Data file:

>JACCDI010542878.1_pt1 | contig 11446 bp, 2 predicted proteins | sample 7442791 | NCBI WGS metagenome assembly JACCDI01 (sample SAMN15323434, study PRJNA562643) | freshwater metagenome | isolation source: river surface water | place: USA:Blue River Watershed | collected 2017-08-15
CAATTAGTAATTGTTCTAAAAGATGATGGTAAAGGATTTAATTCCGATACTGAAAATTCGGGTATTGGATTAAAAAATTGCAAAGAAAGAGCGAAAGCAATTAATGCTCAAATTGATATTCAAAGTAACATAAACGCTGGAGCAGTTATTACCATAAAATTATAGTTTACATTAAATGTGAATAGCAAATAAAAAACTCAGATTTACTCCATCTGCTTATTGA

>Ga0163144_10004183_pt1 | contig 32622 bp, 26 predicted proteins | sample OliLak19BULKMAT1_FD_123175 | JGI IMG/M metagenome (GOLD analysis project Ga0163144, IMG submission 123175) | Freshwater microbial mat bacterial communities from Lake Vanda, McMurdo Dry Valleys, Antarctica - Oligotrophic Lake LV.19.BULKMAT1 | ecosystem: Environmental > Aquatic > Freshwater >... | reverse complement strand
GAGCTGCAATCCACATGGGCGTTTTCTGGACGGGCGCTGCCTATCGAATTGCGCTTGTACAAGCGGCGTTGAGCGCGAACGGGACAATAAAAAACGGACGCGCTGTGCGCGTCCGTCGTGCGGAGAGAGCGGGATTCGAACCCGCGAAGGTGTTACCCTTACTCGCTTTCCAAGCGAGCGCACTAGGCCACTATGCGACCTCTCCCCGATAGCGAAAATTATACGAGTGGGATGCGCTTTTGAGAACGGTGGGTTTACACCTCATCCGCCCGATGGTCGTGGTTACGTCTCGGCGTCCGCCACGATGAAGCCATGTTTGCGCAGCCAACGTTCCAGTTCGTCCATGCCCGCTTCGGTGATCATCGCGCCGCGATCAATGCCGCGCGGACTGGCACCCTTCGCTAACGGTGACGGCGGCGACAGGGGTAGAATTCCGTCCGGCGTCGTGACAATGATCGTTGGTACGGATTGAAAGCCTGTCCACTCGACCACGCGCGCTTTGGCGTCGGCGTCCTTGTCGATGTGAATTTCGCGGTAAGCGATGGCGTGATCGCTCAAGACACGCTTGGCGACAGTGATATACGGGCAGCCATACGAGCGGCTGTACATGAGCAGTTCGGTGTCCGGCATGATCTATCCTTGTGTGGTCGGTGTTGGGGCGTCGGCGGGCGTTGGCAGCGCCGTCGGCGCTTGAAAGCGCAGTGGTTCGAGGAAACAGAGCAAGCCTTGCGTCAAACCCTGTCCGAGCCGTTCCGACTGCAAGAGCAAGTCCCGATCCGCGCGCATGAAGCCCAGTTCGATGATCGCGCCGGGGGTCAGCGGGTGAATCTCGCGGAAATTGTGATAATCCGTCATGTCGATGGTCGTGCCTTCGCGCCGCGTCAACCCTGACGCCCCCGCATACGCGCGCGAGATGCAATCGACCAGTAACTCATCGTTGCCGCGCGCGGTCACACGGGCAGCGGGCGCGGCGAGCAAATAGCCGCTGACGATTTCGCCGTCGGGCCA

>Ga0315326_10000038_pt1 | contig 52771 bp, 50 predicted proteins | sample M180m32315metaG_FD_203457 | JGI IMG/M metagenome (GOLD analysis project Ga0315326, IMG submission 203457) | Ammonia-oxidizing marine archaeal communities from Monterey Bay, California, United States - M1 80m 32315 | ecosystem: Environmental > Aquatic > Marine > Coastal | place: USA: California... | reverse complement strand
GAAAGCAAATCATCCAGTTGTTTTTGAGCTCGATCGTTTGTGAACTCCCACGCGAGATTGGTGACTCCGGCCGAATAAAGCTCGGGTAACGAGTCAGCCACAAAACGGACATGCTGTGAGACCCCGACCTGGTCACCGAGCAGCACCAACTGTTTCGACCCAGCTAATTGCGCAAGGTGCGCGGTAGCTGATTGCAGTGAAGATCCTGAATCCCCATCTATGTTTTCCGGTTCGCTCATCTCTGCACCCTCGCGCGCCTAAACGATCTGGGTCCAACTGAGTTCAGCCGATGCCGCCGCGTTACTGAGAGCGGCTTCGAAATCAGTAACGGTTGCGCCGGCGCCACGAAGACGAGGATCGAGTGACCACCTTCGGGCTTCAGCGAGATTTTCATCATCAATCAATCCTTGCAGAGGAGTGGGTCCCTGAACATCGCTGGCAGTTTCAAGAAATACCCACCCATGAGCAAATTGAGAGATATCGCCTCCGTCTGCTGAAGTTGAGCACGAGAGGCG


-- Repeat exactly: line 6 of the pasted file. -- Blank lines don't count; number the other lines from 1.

GAAAGCAAATCATCCAGTTGTTTTTGAGCTCGATCGTTTGTGAACTCCCACGCGAGATTGGTGACTCCGGCCGAATAAAGCTCGGGTAACGAGTCAGCCACAAAACGGACATGCTGTGAGACCCCGACCTGGTCACCGAGCAGCACCAACTGTTTCGACCCAGCTAATTGCGCAAGGTGCGCGGTAGCTGATTGCAGTGAAGATCCTGAATCCCCATCTATGTTTTCCGGTTCGCTCATCTCTGCACCCTCGCGCGCCTAAACGATCTGGGTCCAACTGAGTTCAGCCGATGCCGCCGCGTTACTGAGAGCGGCTTCGAAATCAGTAACGGTTGCGCCGGCGCCACGAAGACGAGGATCGAGTGACCACCTTCGGGCTTCAGCGAGATTTTCATCATCAATCAATCCTTGCAGAGGAGTGGGTCCCTGAACATCGCTGGCAGTTTCAAGAAATACCCACCCATGAGCAAATTGAGAGATATCGCCTCCGTCTGCTGAAGTTGAGCACGAGAGGCG